It’s possible the biggest change in Plonsky’s job could simply boil down to coaching contracts. For example, she approved a new contract for volleyball coach Jerritt Elliott last month. But softball coach Connie Clark is going into the final year of her deal.
“Nobody does things in a vacuum,” Plonsky said. “It’s always been a ‘we.’ Despite how it looks for titles, it’s never been an ‘I’m doing this’ decision. No matter whether it’s a hire within the department or a coach, it’s always been collaborative.”
Plonsky said this sort of organizational structure “is our future.”
“This is ironic. Since ’93, I’ve always reported to the men’s AD here. Now that was for the other pieces of my job, like the revenue pieces which I’m still doing,” Plonsky said Monday. “Women’s athletics, I report to the president. But he’s vice-president, and this is our future.”
Plonsky said UT is facing serious challenges ahead. The tax bill winding its way through Congress eliminates tax breaks for seat donations at various events, a change that could warp current donor behavior. College Football Playoff officials will eventually begin talks about expanding the four-team format or standing pat. The NCAA also faces all manner of litigation, too.
“We will have a working relationship together,” Del Conte said. “Who do you serve? You serve coaches and student-athletes, period. That should be the responsibility of all of us, right? That is taught by DeLoss. There’s no one or the other, it’s the University of Texas first and foremost.
“When you get to know me, spend time with me, you’ll realize I have two daughters, a wife, three cats. They’re all women,” he said. “At the end of the day, it’s about the university, what’s right for the university.”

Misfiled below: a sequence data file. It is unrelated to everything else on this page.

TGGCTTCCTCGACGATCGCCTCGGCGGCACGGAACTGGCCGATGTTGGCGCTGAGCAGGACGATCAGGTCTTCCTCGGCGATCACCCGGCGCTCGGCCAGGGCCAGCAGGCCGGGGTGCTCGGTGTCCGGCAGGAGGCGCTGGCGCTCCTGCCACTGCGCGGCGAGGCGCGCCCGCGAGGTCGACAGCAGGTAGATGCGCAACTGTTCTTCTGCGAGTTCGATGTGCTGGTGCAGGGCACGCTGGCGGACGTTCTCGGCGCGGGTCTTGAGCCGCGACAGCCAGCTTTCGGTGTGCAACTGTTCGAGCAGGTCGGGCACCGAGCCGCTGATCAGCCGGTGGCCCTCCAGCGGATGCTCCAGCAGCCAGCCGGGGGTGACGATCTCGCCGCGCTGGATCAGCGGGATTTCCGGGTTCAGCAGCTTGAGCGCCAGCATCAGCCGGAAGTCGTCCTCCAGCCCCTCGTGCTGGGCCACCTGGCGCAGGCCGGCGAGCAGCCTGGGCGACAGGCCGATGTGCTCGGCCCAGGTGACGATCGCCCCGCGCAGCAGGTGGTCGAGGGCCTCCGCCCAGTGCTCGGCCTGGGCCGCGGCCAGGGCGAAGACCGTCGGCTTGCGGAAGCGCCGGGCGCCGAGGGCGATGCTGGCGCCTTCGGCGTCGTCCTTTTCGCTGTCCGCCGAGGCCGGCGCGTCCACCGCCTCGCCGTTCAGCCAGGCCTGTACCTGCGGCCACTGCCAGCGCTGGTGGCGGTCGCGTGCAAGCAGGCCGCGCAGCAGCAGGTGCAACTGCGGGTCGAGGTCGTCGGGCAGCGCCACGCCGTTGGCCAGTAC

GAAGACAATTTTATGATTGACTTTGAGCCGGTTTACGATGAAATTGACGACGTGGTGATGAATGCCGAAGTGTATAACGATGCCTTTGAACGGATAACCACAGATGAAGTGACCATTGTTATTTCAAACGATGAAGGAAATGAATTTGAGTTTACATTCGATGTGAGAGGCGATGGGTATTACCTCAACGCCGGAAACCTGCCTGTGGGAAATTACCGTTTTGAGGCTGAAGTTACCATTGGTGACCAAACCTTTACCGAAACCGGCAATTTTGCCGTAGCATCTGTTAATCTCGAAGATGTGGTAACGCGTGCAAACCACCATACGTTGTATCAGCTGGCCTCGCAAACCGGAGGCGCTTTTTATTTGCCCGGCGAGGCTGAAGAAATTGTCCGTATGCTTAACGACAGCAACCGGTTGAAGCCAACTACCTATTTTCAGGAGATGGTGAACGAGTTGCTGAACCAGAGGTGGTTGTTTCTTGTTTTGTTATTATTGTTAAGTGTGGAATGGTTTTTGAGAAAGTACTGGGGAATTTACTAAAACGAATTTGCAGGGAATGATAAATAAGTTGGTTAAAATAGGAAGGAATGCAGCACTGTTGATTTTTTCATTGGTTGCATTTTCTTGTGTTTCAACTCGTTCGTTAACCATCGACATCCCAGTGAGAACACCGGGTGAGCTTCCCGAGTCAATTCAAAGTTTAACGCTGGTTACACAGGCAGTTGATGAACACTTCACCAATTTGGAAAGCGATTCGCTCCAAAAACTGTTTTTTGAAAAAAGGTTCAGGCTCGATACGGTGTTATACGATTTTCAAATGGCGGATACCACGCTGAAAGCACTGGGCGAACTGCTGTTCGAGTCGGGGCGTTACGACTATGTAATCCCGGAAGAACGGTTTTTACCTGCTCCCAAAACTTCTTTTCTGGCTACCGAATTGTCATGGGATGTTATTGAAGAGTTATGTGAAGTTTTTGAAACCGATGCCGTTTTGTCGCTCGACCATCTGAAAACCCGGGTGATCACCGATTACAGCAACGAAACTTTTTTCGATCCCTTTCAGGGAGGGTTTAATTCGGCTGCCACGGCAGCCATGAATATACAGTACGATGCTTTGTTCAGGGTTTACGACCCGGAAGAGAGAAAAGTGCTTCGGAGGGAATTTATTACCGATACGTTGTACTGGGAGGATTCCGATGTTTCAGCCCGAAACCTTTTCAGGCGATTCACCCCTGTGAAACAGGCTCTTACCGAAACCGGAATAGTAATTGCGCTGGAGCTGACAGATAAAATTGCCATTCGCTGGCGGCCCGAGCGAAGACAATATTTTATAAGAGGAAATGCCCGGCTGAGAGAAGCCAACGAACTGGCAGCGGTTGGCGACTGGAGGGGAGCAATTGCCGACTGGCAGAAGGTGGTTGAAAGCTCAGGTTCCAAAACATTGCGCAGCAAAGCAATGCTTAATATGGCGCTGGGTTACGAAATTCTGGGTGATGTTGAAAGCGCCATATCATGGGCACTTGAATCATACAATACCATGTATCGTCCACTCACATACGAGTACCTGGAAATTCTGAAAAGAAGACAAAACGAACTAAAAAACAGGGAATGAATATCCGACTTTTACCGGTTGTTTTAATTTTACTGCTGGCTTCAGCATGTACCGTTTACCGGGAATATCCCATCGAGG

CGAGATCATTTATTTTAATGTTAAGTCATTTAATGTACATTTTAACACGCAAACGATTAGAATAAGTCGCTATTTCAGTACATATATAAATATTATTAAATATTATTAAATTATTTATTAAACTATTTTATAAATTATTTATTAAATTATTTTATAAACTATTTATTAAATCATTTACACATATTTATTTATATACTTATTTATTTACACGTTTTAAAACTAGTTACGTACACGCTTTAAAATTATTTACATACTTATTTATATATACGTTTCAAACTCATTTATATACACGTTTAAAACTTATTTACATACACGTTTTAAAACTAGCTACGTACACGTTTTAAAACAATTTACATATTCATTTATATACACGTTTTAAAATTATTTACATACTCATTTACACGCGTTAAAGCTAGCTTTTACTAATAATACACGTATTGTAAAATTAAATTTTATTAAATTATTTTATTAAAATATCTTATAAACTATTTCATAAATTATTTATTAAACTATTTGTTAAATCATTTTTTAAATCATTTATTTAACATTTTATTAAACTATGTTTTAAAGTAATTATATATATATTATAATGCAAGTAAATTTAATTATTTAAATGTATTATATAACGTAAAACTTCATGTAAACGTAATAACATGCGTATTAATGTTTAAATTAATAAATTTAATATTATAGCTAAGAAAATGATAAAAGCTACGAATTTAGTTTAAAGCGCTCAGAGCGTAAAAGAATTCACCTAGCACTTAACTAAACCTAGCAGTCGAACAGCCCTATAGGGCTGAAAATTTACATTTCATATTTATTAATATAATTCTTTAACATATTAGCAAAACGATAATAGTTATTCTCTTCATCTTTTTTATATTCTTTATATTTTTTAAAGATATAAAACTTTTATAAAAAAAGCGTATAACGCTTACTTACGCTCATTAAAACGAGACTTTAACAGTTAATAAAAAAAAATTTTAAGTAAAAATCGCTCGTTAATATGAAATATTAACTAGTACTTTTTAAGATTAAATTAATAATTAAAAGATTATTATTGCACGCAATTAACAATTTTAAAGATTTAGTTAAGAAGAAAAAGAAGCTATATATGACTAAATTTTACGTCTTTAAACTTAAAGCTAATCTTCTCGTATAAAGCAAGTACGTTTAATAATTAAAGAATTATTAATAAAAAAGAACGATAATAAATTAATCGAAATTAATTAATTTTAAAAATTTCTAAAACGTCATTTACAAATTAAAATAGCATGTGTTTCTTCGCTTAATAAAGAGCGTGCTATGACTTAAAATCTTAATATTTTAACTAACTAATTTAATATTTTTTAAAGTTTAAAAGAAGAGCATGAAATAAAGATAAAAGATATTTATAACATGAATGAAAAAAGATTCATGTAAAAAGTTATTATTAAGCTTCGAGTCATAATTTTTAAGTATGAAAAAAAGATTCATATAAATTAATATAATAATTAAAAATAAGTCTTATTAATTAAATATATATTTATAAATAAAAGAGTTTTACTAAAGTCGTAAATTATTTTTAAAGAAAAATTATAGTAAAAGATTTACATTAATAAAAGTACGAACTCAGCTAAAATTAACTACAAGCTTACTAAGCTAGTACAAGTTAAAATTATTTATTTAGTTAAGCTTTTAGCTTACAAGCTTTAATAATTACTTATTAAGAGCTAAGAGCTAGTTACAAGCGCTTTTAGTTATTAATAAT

Contact Brian Davis at 512-445-3957. Email firstname.lastname@example.org.
TEXAS’ WOMEN’S TEAMS
Chris Del Conte inherits a successful women’s athletic program at Texas — all nine teams are coming off postseason appearances, and five made it to the NCAA championships. In fact, over the past 16 years, UT women’s teams have combined for three national titles and 58 Big 12 crowns. A snapshot of each program:
Basketball: 7-1, ranked 8th in the country, Four Sweet 16s and one Elite Eight the last 4 years
Volleyball: Went 27-3, advanced to the regional final; made NCAA Final Fours in 5 of the last 6 years
Softball: 33-26 last year, hasn’t finished higher than third in the Big 12 or gotten out of regionals since 2013
Track/cross country: Finished 31st at the NCAA cross country championship in November; track was 4th in the NCAA outdoor championships in the spring
Golf: Ranked in the Top 20 last season, finished 18th at the NCAA championships
Soccer: Went 14-4-3 in 2017, advanced to the third round of the NCAA tournament, and finished ranked 14th nationally
Swimming/diving: Ranked No. 2 in the country, placed 5th at the 2017 NCAA championships
Tennis: Went 14-9 last season, advanced to the second round of the NCAA tournament
Rowing: Finished 4th at NCAA championships in May (best program finish ever)